Each year, K-12 schools spend around $8 billion on energy nationwide. They use 10% of the energy used by all commercial buildings and are the third biggest energy user of all commercial building types (U.S. EPA, 2011). What if these schools were built to be more energy-efficient and sustainable? What if building and operating high-performance school buildings were a natural part of the school design and construction practice?
Carolyn Sarno Goldthwaite, Senior Program Manager for the Northeast Energy Efficiency Partnerships (NEEP) and Chair of the CHPS Board of Directors, says that creating a pathway for K-12 schools to become healthy and energy efficient has long been considered among the “low hanging fruit in the energy efficiency world and represents one of the greatest opportunities to reduce energy and environmental impacts.” According to an EPA report, improving energy efficiency in K-12 schools can save an estimated $2 billion, money that can be used to purchase new textbooks or to serve other educational missions. Investing in clean energy-related improvements in K-12 schools not only offers financial benefits from lower energy bills and maintenance costs but also provides environmental and health benefits. Most importantly, commitments to energy efficiency in buildings in which children spend eight hours a day can help empower both students and teachers to become responsible energy consumers and advocates, a lasting impact that can be multiplied over years.
In an effort to capture these benefits, NEEP purchased a license in 2006 from the Collaborative for High Performance Schools (CHPS), a national non-profit organization dedicated to making every school an ideal place to learn, and created a standard that fit the building codes, climate, and educational priorities of the Northeast. With support and input from regional stakeholders, NEEP developed the Northeast Collaborative for High Performance Schools (NE-CHPS) Criteria for interested groups, states and school districts to use as a roadmap for sustainable school design and for those states that wanted to take it a step further they could create a state-specific addendum enabling them to go further with their energy and environmental goals.
Currently, CHPS represents over 13 states with regional or state-specific criteria, 41 school districts with CHPS Resolutions to use the high performance building standard, and over 130 school districts with membership status, which is free for schools and districts availing them of many free resources. Out of the 13 participating states, seven states are located in the Northeast and six states have available for use NE-CHPS, with Massachusetts being the most recent to adopt NE-CHPS as their state version (in place of MA-CHPS). The NE-CHPS effort comes after multiple measures that set it apart from other green building rating systems. To mention a few, NE-CHPS requires the 2012 International Energy Conservation Code (IECC) as the base and an additional 10% energy efficiency beyond that. It also includes the use of the Zero Energy Performance Index (zEPI), a scale that marks key national energy measurement milestones and the performance of individual projects and policies. It also requires that schools prioritize energy efficiency and have a target Energy Use Intensity (EUI) of 40 before adding any renewables. The recently updated NE-CHPS v3 (2014) includes impressive new revisions such as crime prevention through environmental design, greater occupant engagement focus, enhanced commissioning requirements, and performance benchmarking for energy use.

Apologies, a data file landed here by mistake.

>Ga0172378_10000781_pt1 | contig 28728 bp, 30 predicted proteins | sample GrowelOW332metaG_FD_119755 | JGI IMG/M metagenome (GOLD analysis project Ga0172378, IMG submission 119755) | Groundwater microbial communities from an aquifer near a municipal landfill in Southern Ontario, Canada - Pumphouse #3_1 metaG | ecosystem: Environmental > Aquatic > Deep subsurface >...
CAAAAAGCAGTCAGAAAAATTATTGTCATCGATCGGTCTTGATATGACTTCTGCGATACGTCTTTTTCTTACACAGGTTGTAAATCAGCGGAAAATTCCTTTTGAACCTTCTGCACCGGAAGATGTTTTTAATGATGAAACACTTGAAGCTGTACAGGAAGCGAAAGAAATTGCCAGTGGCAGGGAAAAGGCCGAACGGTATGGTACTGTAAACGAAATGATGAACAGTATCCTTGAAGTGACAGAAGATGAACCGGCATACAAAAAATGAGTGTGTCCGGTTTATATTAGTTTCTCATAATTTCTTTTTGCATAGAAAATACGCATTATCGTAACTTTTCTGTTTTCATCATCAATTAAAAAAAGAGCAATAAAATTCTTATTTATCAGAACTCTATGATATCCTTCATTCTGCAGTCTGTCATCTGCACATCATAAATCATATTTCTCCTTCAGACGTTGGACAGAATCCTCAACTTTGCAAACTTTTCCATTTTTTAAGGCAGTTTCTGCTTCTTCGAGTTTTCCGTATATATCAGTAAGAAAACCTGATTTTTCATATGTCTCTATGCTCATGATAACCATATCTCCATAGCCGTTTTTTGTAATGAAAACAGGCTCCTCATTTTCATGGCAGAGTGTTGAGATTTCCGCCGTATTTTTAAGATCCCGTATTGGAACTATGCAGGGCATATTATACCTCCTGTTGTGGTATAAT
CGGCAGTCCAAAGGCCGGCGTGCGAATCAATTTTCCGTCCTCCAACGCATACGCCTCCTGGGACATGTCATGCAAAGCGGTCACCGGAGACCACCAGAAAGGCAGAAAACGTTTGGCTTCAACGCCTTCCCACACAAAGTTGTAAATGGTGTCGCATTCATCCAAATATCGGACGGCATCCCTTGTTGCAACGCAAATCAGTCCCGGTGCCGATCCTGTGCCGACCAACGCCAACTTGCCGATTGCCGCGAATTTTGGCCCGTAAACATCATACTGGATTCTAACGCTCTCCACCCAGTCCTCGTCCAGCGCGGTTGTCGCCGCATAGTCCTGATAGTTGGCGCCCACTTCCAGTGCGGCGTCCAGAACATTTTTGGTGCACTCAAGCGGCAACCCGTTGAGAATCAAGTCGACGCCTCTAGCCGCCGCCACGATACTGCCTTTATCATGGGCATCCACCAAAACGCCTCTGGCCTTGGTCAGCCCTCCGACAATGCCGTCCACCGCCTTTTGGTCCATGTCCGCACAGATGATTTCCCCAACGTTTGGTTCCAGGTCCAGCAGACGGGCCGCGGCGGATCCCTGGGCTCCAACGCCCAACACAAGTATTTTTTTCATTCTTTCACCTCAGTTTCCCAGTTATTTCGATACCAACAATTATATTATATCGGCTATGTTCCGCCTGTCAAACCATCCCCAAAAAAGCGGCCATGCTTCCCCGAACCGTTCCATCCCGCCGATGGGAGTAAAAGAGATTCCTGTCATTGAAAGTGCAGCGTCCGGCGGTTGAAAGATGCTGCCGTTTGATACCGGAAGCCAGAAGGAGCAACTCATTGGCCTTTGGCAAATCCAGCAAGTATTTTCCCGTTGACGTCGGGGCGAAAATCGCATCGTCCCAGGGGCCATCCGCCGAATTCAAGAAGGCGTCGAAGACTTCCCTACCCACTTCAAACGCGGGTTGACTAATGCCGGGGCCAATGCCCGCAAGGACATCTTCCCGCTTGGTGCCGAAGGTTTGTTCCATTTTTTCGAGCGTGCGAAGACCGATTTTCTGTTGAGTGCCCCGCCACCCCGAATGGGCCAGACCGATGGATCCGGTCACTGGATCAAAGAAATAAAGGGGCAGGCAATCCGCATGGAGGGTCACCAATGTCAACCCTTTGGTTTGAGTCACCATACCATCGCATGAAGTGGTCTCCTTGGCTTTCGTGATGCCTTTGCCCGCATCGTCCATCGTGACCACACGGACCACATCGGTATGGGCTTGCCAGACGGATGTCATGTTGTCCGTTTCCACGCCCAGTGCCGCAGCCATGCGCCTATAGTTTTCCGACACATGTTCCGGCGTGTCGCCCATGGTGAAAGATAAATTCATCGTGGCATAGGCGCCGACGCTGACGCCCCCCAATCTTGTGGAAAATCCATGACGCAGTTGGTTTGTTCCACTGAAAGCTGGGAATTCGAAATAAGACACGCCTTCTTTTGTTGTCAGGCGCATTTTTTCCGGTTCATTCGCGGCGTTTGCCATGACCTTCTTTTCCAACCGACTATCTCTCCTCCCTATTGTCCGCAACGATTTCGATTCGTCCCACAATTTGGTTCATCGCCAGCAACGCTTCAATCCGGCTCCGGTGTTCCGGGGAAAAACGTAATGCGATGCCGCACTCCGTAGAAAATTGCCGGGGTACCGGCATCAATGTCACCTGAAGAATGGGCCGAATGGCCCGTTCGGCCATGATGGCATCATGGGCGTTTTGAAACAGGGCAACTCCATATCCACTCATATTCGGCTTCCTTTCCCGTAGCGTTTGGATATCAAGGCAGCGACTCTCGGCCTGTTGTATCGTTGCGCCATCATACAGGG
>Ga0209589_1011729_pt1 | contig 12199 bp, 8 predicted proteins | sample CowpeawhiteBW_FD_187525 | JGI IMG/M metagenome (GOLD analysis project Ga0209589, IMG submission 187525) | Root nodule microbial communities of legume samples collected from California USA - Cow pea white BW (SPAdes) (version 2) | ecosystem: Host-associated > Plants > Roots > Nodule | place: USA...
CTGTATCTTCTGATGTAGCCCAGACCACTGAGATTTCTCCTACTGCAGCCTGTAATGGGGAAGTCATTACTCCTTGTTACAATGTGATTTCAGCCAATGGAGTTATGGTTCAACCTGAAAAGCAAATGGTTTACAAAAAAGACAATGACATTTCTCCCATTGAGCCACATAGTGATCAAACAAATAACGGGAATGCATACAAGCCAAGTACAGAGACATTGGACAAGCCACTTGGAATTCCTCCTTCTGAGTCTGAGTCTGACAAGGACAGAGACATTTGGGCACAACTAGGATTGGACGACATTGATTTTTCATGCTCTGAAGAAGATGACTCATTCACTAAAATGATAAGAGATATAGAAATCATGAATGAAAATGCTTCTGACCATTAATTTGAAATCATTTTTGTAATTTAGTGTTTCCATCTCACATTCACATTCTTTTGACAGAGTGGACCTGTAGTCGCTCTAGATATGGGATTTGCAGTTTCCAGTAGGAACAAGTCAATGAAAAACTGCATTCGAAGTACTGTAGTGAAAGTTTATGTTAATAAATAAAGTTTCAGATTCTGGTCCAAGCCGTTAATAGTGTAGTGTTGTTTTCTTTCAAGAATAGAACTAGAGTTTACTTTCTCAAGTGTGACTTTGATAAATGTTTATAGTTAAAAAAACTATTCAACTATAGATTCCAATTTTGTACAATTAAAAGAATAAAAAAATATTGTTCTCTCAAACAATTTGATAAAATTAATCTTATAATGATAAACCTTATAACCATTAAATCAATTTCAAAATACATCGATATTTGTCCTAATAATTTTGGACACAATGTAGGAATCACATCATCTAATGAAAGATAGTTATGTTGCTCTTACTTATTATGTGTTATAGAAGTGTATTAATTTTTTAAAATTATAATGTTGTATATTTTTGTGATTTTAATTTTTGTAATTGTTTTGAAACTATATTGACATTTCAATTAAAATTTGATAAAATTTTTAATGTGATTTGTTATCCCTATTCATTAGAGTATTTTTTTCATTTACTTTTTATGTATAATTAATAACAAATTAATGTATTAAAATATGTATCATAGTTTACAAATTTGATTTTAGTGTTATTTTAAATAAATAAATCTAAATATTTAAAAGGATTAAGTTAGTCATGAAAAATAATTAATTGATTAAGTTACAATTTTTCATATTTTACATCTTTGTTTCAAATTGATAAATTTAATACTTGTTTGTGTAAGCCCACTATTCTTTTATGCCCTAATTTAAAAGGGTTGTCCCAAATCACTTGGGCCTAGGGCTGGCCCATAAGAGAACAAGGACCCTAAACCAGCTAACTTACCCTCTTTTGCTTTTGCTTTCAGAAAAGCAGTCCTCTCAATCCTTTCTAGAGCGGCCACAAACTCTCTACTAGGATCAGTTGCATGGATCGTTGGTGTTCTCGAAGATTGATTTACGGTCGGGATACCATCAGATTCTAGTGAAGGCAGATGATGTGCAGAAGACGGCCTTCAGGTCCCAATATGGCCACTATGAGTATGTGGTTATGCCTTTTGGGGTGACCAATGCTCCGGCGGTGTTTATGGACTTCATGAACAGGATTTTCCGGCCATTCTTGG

The benefits of CHPS are easy to see in schools designed to the guidelines. The Merrimack Valley High School in Penacook, NH improved its building envelope and added a wood chip powered hydronic heat distribution system based on an earlier version of NE-CHPS and was able to reduce energy costs by 61%. To date, over 300 schools have been built to CHPS’s high performance school standards across America and there are approximately 200 schools currently seeking CHPS recognition.
Not all schools interested in using CHPS end up adopting the criteria. Some states and jurisdictions hesitate because they think they don’t have the time or resources to create their own state-specific criteria. CHPS wanted to address this misconception for some time, so in 2014, CHPS published the US-CHPS Criteria, a national version of the rating system that can be used without additional customization or public comment in school districts and for projects not covered by a regional version of the criteria. The US-CHPS Criteria integrates national benchmarks developed by ASHRAE, ASTM, and many more.
Goldthwaite says CHPS’s goal is not just to improve the design, construction, and operation of schools, and that these are not just additional construction projects for CHPS and NEEP.
“CHPS’s primary goal is to help facilitate and inspire fundamental change in our educational system to: protect students and faculty health; enhance the learning environments of school children everywhere; conserve energy, water, and other natural resources; reduce waste, pollution, and environmental degradation; and to multiply these benefits by teaching children with living examples in which they learn.”
For additional CHPS K-12 resources, please visit: